Rockwell Kent's Dog Resting

August 24, 2015

Above Picture: Rockwell Kent (1882-1971), Dogs Resting, 1937, oil on canvas, 34 x 44”, Gift of Sally Kent Gorton in memory of John Gorton, X1980.1.130. Photo courtsey of Plattsburgh State Art Museum.

Rockwell Kent Gallery

The Rockwell Kent Gallery is tucked into the back corner of the Feinberg Library on the SUNY Plattsburgh campus.  The gallery hosts a permanent exhibition of Rockwell Kent's artwork that is meant to shed light on the art, literary merit, and commercial efforts of Kent.  It portrays Kent’s growth as an artist, as well as his varied social and political interests. 

Who is Rockwell Kent?

Rockwell Kent (1882-1971) was an American realist with a variety of artistic interests including architecture, painting, illustration, printmaking, and writing.  His work was heavily influenced by his widespread travels.  He was drawn to remote areas such as parts of Greenland, Alaska, and Newfoundland.   He drew inspiration from nature’s grandeur and the relationship of humans to nature’s monumental forces.


Stepping into the gallery is like entering a visual narrative of Kent’s life.  It is clear that the arrangement is intended to illustrate distinct stages of his life as defined by the places he lived and visited.

To the right of the entrance, the exhibition space opens up to grand cathedral ceilings and a spectacular arrangement of paintings. The paintings are hung in a unique manner, reminiscent of Early Modern cabinets of curiosity or the nineteenth century Salon shows in Paris. Paintings are hung two on top of each other, at different heights, and fit together like a puzzle.

Among the many paintings is Dog Resting.   It depicts a scene common to Kent’s stay in Greenland. Three men and two sets of dog sled teams pause in the stark landscape.   The human and canine lives are dwarfed by their formidable surroundings.  The towering cliffs and vast fields of snow dominate the composition.  This was a common theme for Kent – he was drawn to remote areas with little evidence of human civilization. 

In his Greenland paintings, Kent illustrated dramatic, stage-like configurations of the arctic by capturing the majesty of the mountains and icebergs. The power of the landscape creates a sense of remoteness that is only intensified by the insignificant role played by the people in the foreground of the composition.

Kent traveled by dog-sled long distances in search of remote subjects. During the season when the sun never sets, Kent would leave the Inuit settlement and camp in complete isolation for several days at a time. He lived without regard to the time or routine.

Greenland Adventures

The stories behind his Greenland paintings are just as fascinating as the compositions are stunning.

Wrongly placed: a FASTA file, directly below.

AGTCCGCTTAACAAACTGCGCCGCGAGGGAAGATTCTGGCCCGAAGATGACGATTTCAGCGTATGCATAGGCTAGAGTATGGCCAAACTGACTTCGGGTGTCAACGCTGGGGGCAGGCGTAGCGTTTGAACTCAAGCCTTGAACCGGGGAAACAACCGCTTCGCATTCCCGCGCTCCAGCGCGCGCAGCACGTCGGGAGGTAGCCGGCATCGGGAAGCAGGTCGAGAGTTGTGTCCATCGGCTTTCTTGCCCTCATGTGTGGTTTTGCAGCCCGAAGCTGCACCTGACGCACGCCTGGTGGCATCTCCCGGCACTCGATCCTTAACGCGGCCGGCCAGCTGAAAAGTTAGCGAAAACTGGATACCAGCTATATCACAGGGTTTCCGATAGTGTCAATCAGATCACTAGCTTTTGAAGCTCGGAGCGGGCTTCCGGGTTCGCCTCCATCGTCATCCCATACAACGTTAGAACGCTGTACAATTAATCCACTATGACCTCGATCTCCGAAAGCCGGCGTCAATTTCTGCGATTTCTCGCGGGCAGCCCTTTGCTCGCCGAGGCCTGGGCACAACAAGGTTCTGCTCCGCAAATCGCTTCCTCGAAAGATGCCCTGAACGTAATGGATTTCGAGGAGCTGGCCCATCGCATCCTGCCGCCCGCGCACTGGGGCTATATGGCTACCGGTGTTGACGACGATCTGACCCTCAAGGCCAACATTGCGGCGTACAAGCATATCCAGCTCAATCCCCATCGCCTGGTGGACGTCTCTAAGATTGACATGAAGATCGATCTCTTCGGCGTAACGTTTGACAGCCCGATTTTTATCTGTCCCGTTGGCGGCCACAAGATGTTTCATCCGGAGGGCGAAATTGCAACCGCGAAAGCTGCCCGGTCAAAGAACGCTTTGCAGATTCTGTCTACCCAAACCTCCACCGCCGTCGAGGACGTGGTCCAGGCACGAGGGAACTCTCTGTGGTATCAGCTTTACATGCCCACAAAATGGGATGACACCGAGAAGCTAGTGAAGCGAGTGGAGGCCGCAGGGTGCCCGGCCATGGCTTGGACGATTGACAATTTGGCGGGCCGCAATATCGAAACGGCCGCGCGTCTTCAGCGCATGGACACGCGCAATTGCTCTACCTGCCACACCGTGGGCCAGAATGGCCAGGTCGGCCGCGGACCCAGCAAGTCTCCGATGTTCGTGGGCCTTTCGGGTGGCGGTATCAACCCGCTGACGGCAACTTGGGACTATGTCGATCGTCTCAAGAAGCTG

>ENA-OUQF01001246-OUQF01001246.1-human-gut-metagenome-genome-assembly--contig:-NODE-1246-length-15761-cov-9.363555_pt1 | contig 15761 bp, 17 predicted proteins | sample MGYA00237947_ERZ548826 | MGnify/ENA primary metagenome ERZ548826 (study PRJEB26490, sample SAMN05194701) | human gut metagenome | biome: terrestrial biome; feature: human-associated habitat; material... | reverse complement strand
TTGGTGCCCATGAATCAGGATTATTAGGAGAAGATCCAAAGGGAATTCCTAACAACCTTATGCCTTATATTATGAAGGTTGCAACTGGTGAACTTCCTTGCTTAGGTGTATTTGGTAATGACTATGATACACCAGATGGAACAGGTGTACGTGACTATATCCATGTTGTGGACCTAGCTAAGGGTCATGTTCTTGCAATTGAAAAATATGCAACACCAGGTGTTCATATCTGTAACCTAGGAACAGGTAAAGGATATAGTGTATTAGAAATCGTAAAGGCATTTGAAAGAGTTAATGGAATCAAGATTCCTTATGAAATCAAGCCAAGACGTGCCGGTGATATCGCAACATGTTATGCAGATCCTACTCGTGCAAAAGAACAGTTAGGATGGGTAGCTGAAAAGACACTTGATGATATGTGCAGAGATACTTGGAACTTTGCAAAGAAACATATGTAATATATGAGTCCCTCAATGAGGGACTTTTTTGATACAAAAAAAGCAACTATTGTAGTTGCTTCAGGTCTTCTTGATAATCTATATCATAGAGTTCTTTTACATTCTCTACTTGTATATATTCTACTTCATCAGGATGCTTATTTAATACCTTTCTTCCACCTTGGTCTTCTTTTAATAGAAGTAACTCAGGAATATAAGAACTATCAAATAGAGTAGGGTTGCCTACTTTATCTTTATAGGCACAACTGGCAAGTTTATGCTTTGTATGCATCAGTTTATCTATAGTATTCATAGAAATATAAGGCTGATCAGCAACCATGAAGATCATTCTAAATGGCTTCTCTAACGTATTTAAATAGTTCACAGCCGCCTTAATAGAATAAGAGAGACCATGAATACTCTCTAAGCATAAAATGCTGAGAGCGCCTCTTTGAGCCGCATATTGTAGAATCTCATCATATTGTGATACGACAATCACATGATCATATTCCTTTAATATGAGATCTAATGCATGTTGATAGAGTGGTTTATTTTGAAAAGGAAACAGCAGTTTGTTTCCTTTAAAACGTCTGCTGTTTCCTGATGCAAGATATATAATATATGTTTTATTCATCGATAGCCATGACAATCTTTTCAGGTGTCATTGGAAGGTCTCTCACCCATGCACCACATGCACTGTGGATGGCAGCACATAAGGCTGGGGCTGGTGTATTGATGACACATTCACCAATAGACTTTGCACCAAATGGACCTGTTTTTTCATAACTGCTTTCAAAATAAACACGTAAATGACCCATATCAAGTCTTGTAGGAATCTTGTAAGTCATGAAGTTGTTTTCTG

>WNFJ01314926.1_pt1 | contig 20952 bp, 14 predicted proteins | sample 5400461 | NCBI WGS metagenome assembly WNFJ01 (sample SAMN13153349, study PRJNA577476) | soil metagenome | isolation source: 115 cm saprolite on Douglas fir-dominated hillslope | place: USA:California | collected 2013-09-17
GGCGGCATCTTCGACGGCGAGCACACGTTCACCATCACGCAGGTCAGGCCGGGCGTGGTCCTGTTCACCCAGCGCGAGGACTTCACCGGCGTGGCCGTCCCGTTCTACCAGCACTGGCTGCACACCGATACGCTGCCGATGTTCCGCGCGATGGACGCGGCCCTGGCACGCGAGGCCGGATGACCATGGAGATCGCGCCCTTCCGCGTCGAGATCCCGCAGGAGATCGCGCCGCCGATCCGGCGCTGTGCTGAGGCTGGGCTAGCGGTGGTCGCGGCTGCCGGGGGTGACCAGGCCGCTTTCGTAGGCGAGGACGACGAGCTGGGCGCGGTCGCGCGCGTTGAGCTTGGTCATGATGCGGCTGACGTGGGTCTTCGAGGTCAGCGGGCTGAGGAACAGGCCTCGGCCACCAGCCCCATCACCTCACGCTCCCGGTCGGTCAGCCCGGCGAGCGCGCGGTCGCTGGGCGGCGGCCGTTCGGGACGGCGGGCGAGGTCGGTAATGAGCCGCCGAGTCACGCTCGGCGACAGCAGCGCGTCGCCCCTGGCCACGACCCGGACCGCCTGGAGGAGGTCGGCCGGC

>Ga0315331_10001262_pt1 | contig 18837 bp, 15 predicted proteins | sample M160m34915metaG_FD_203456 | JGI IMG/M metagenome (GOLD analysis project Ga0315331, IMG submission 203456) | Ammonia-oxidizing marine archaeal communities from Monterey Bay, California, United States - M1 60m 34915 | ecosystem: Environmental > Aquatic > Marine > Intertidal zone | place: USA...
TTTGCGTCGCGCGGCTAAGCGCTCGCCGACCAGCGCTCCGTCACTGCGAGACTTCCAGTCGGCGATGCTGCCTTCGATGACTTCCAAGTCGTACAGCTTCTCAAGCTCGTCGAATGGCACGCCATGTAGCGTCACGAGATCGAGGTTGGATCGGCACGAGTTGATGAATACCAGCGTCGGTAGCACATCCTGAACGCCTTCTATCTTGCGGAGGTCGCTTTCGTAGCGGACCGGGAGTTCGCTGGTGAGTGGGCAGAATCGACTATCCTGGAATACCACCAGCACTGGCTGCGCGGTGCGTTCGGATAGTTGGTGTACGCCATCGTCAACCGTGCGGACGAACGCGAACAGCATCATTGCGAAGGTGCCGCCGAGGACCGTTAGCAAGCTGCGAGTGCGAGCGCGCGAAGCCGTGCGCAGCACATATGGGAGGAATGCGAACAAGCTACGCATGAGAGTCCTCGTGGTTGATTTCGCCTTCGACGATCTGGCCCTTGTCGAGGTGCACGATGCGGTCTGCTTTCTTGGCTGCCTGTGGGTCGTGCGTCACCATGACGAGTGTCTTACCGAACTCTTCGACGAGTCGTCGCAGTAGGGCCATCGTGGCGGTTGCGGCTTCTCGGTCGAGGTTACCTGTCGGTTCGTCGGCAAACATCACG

Four days before Kent’s 47th birthday, Kent set sail for Godthaab, a settlement in Greenland.  It was a nine day and 600-mile journey.   With Greenland in sight, the ship sought shelter from an impending storm.  The protective fjord turned into a wind tunnel. Kent and his shipmates escaped unharmed but the boat was destroyed beyond repair.  Kent wrote about his adventures in his book N by E.

Despite his ill-fated cruise, Kent longed to return to Greenland and experience the winter there.  Two years later in 1931 he traveled to Ubekendt Island and settled in Igdlorssuit, a small settlement located 225 miles above the Arctic Circle.  Kent built himself a home a respectable distance from the established town, but soon integrated himself in the community. 

He recounted his second visit to Greenland in his novel Salamina.  Kent didn’t waste any time and mailed the original manuscript directly from Igdorssuit. The manuscript arrived at the publishing offices wrapped in an odorous caribou skin – a provocative move representative of Kent’s bold personality.


These stories are only the tip of the iceberg.  Each piece of artwork carries a unique story hidden in plain sight.  The fun lies in uncovering and relaying those stories.


Plattsburgh State Art Museum

Plattsburgh State Art Museum exists to collect, study, preserve, exhibit, interpret, and publish original works of art.  The museum is committed to advance the academic goals of the College and contribute to the cultural education of the northern New York & southern Canadian regions.  The museum is open daily 12- 4pm and closed legal holidays.  For more information, contact the museum office at 518-564-2474 or  Or visit us at and

Samantha Bellinger

Samantha Bellinger is the Museum Educator at Plattsburgh State Art Museum. She holds her Masters in Arts Administration from Skidmore College and her BA in Art and Art History from Dickinson College. She has worked in the museum field for 8 years. She enjoys researching, teaching about, and creating art. 

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